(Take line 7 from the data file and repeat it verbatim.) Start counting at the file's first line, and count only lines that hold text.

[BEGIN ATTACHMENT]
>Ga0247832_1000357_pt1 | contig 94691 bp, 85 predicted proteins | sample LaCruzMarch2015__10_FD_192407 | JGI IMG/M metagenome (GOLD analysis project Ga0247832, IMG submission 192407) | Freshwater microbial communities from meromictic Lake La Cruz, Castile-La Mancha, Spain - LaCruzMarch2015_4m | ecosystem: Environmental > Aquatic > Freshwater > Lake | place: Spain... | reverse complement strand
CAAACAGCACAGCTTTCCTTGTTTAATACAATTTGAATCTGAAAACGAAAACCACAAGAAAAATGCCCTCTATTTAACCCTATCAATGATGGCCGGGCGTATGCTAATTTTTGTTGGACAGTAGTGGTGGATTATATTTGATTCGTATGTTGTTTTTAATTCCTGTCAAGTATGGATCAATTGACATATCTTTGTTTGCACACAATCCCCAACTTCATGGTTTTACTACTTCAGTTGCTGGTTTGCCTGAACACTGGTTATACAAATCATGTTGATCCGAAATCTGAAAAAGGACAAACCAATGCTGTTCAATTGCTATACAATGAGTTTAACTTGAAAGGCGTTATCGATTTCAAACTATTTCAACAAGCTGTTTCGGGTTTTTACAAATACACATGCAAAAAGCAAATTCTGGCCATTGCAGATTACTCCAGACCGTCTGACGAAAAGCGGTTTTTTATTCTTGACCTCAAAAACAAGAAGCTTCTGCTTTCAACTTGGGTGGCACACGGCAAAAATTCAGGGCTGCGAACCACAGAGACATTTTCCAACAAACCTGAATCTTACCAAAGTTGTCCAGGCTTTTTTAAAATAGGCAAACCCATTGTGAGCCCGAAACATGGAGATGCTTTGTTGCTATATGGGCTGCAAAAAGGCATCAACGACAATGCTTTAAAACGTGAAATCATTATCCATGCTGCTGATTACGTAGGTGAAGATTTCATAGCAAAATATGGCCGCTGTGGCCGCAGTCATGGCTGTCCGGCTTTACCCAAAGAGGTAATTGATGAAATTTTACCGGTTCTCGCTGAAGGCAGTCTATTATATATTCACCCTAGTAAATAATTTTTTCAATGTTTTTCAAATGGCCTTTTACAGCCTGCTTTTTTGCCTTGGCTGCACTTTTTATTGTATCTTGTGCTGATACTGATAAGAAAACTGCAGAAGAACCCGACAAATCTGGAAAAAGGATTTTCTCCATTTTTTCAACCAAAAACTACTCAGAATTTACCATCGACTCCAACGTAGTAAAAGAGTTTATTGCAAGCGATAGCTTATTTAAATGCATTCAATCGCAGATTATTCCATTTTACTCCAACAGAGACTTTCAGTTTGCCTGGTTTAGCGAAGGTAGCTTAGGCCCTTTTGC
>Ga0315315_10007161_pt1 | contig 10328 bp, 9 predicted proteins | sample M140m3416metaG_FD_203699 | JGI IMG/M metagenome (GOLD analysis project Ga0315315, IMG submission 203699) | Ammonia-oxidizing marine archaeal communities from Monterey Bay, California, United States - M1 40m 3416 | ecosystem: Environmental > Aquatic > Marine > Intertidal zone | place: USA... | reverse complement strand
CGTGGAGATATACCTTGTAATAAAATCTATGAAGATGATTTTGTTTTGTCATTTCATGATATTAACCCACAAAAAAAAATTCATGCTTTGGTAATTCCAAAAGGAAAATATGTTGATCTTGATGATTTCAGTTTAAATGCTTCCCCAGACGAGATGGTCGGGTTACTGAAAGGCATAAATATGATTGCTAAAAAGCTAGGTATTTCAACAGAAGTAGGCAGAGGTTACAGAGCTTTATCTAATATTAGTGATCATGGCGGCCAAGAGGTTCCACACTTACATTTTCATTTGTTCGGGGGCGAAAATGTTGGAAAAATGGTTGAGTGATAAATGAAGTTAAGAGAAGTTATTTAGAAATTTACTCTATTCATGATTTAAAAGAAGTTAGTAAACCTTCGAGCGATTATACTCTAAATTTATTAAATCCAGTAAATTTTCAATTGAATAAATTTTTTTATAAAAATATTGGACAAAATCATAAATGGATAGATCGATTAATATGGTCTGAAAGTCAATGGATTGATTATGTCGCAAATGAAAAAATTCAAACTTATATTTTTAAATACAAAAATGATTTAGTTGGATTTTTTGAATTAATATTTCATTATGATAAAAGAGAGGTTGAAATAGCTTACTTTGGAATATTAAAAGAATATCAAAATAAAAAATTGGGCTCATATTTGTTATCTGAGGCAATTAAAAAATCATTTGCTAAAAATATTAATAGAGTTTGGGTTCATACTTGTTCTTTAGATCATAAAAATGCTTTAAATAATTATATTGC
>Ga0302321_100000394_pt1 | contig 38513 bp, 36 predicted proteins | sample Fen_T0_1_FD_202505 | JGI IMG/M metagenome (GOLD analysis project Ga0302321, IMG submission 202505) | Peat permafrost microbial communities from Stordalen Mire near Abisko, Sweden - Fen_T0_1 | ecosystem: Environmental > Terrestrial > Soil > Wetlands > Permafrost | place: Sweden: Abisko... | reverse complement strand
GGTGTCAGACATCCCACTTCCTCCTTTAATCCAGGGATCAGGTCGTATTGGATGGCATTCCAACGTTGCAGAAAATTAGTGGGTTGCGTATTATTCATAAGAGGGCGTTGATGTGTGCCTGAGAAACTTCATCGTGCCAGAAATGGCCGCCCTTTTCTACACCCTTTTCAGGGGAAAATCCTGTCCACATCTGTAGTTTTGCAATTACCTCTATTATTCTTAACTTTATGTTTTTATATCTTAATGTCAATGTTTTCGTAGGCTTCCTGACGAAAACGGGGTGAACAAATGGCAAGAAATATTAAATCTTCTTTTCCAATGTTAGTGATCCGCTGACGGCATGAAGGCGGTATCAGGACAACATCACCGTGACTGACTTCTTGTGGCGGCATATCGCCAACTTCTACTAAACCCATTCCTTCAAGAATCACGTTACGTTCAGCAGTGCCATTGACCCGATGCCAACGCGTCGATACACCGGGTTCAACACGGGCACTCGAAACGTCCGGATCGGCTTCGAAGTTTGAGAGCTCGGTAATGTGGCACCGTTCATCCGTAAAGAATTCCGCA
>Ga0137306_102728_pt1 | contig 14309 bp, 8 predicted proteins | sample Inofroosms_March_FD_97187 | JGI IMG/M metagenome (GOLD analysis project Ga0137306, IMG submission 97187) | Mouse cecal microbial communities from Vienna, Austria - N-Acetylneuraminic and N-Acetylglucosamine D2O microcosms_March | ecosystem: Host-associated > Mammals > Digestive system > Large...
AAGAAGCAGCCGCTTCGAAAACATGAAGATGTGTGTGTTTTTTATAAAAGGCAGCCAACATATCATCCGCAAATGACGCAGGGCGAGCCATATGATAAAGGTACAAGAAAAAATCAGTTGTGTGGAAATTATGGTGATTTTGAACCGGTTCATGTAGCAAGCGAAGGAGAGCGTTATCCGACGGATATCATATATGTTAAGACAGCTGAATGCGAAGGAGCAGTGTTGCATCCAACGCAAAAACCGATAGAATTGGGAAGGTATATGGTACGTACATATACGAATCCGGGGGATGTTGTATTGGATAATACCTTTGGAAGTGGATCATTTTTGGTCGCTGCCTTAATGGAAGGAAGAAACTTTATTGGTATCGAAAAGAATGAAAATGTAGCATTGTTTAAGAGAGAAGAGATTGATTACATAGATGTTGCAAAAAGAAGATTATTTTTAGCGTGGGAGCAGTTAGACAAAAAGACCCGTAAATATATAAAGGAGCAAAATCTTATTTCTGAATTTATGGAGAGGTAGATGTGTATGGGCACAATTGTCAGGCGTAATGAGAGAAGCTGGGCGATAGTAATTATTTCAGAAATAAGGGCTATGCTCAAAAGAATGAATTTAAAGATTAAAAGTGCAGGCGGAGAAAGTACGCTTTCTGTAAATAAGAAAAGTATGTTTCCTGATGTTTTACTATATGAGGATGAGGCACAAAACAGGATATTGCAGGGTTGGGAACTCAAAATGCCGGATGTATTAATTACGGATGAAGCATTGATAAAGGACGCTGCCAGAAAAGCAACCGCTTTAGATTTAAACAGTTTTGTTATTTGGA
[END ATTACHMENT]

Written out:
>Ga0137306_102728_pt1 | contig 14309 bp, 8 predicted proteins | sample Inofroosms_March_FD_97187 | JGI IMG/M metagenome (GOLD analysis project Ga0137306, IMG submission 97187) | Mouse cecal microbial communities from Vienna, Austria - N-Acetylneuraminic and N-Acetylglucosamine D2O microcosms_March | ecosystem: Host-associated > Mammals > Digestive system > Large...